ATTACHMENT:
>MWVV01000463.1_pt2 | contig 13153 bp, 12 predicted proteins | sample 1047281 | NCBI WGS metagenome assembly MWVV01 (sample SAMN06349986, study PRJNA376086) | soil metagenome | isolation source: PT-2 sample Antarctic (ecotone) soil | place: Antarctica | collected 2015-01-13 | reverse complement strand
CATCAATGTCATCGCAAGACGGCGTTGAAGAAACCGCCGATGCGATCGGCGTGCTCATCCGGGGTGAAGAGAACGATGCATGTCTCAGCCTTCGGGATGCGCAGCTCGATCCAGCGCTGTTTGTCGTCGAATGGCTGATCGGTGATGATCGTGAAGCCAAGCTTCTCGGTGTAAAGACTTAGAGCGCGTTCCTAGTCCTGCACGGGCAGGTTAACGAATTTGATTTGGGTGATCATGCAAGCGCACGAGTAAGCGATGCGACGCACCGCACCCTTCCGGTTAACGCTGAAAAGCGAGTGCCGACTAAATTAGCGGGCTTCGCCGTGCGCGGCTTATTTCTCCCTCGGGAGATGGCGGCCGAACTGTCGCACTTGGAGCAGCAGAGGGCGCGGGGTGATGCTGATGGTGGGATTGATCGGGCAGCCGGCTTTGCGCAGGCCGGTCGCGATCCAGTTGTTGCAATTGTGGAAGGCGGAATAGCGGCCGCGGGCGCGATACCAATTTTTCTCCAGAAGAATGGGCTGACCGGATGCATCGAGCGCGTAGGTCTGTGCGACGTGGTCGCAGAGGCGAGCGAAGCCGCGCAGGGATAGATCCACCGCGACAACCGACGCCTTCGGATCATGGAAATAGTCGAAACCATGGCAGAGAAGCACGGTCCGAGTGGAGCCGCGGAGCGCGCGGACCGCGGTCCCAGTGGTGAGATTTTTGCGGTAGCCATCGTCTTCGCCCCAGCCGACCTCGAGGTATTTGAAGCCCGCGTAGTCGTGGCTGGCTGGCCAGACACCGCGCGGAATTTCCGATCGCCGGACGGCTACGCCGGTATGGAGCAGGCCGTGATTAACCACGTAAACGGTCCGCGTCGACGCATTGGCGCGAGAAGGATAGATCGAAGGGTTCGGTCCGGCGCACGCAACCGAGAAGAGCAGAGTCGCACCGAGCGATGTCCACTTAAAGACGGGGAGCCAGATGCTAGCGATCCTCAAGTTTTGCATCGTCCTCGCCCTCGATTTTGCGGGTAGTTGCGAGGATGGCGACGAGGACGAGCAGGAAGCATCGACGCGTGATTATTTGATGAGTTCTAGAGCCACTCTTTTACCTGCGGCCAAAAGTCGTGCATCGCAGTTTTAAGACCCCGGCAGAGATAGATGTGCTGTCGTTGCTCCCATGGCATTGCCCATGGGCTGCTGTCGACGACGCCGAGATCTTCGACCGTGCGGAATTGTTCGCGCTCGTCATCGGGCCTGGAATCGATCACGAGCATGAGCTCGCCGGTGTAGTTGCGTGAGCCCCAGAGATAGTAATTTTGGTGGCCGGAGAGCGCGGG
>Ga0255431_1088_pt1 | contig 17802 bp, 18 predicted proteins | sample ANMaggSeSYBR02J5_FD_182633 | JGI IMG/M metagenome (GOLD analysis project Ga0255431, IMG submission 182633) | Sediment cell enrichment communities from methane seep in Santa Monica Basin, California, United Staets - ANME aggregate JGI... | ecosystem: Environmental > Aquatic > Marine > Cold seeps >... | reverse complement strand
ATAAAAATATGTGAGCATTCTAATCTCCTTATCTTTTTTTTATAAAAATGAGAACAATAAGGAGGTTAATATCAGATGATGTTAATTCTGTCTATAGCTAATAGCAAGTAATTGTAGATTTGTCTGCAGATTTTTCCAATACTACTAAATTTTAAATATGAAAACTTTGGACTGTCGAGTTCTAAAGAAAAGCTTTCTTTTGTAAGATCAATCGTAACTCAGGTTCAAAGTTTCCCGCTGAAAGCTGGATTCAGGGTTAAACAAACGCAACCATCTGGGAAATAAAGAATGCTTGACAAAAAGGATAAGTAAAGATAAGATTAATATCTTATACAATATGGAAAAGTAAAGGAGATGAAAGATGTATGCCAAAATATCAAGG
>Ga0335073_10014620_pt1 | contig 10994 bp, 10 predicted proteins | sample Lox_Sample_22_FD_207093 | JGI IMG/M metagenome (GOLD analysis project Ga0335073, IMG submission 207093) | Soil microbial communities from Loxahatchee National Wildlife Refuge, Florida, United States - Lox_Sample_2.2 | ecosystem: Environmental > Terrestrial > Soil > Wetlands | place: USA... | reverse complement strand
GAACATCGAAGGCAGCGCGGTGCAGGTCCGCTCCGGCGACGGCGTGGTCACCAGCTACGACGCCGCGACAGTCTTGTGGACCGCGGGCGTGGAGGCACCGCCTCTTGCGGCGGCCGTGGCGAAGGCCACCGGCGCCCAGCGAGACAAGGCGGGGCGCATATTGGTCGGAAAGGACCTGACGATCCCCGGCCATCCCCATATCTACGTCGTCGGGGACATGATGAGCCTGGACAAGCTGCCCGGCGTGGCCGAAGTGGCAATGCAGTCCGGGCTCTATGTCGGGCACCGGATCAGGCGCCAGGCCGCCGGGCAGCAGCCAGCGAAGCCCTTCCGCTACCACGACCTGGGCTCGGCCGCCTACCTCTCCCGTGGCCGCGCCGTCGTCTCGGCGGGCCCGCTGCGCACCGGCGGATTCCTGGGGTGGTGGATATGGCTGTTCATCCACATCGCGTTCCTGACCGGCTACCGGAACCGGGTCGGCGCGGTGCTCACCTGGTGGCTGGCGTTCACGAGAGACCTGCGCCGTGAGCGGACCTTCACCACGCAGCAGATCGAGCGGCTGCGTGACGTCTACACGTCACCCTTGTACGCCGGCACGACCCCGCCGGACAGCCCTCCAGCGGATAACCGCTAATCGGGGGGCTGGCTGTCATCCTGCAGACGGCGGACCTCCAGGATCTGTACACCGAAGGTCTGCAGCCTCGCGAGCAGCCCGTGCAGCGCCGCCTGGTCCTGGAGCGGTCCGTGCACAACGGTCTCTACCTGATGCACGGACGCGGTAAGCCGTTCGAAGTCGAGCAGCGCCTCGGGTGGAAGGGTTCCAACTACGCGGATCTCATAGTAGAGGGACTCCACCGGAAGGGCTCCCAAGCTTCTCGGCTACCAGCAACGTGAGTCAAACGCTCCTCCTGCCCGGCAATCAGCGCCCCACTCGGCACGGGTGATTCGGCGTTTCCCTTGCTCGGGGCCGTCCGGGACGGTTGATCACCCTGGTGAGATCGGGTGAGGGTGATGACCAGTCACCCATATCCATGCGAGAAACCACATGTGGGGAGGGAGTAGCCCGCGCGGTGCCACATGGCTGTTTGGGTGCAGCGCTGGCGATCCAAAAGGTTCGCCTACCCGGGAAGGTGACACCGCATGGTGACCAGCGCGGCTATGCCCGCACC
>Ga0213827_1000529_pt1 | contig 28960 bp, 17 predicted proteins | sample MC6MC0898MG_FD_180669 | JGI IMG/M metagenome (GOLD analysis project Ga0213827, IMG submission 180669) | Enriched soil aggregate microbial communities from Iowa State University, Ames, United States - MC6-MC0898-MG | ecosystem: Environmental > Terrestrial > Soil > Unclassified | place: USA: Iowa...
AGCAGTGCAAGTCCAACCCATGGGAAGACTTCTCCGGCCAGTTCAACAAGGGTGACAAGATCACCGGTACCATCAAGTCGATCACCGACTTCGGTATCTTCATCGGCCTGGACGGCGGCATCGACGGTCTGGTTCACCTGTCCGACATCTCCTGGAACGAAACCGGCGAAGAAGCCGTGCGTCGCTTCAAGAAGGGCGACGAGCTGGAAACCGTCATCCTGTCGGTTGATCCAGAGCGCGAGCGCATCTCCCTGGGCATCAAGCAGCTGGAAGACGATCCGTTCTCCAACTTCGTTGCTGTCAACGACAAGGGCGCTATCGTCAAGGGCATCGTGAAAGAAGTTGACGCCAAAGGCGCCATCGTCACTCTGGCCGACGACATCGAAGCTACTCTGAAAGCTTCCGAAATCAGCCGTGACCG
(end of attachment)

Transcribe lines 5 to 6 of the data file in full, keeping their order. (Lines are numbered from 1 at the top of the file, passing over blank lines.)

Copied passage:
>Ga0335073_10014620_pt1 | contig 10994 bp, 10 predicted proteins | sample Lox_Sample_22_FD_207093 | JGI IMG/M metagenome (GOLD analysis project Ga0335073, IMG submission 207093) | Soil microbial communities from Loxahatchee National Wildlife Refuge, Florida, United States - Lox_Sample_2.2 | ecosystem: Environmental > Terrestrial > Soil > Wetlands | place: USA... | reverse complement strand
GAACATCGAAGGCAGCGCGGTGCAGGTCCGCTCCGGCGACGGCGTGGTCACCAGCTACGACGCCGCGACAGTCTTGTGGACCGCGGGCGTGGAGGCACCGCCTCTTGCGGCGGCCGTGGCGAAGGCCACCGGCGCCCAGCGAGACAAGGCGGGGCGCATATTGGTCGGAAAGGACCTGACGATCCCCGGCCATCCCCATATCTACGTCGTCGGGGACATGATGAGCCTGGACAAGCTGCCCGGCGTGGCCGAAGTGGCAATGCAGTCCGGGCTCTATGTCGGGCACCGGATCAGGCGCCAGGCCGCCGGGCAGCAGCCAGCGAAGCCCTTCCGCTACCACGACCTGGGCTCGGCCGCCTACCTCTCCCGTGGCCGCGCCGTCGTCTCGGCGGGCCCGCTGCGCACCGGCGGATTCCTGGGGTGGTGGATATGGCTGTTCATCCACATCGCGTTCCTGACCGGCTACCGGAACCGGGTCGGCGCGGTGCTCACCTGGTGGCTGGCGTTCACGAGAGACCTGCGCCGTGAGCGGACCTTCACCACGCAGCAGATCGAGCGGCTGCGTGACGTCTACACGTCACCCTTGTACGCCGGCACGACCCCGCCGGACAGCCCTCCAGCGGATAACCGCTAATCGGGGGGCTGGCTGTCATCCTGCAGACGGCGGACCTCCAGGATCTGTACACCGAAGGTCTGCAGCCTCGCGAGCAGCCCGTGCAGCGCCGCCTGGTCCTGGAGCGGTCCGTGCACAACGGTCTCTACCTGATGCACGGACGCGGTAAGCCGTTCGAAGTCGAGCAGCGCCTCGGGTGGAAGGGTTCCAACTACGCGGATCTCATAGTAGAGGGACTCCACCGGAAGGGCTCCCAAGCTTCTCGGCTACCAGCAACGTGAGTCAAACGCTCCTCCTGCCCGGCAATCAGCGCCCCACTCGGCACGGGTGATTCGGCGTTTCCCTTGCTCGGGGCCGTCCGGGACGGTTGATCACCCTGGTGAGATCGGGTGAGGGTGATGACCAGTCACCCATATCCATGCGAGAAACCACATGTGGGGAGGGAGTAGCCCGCGCGGTGCCACATGGCTGTTTGGGTGCAGCGCTGGCGATCCAAAAGGTTCGCCTACCCGGGAAGGTGACACCGCATGGTGACCAGCGCGGCTATGCCCGCACC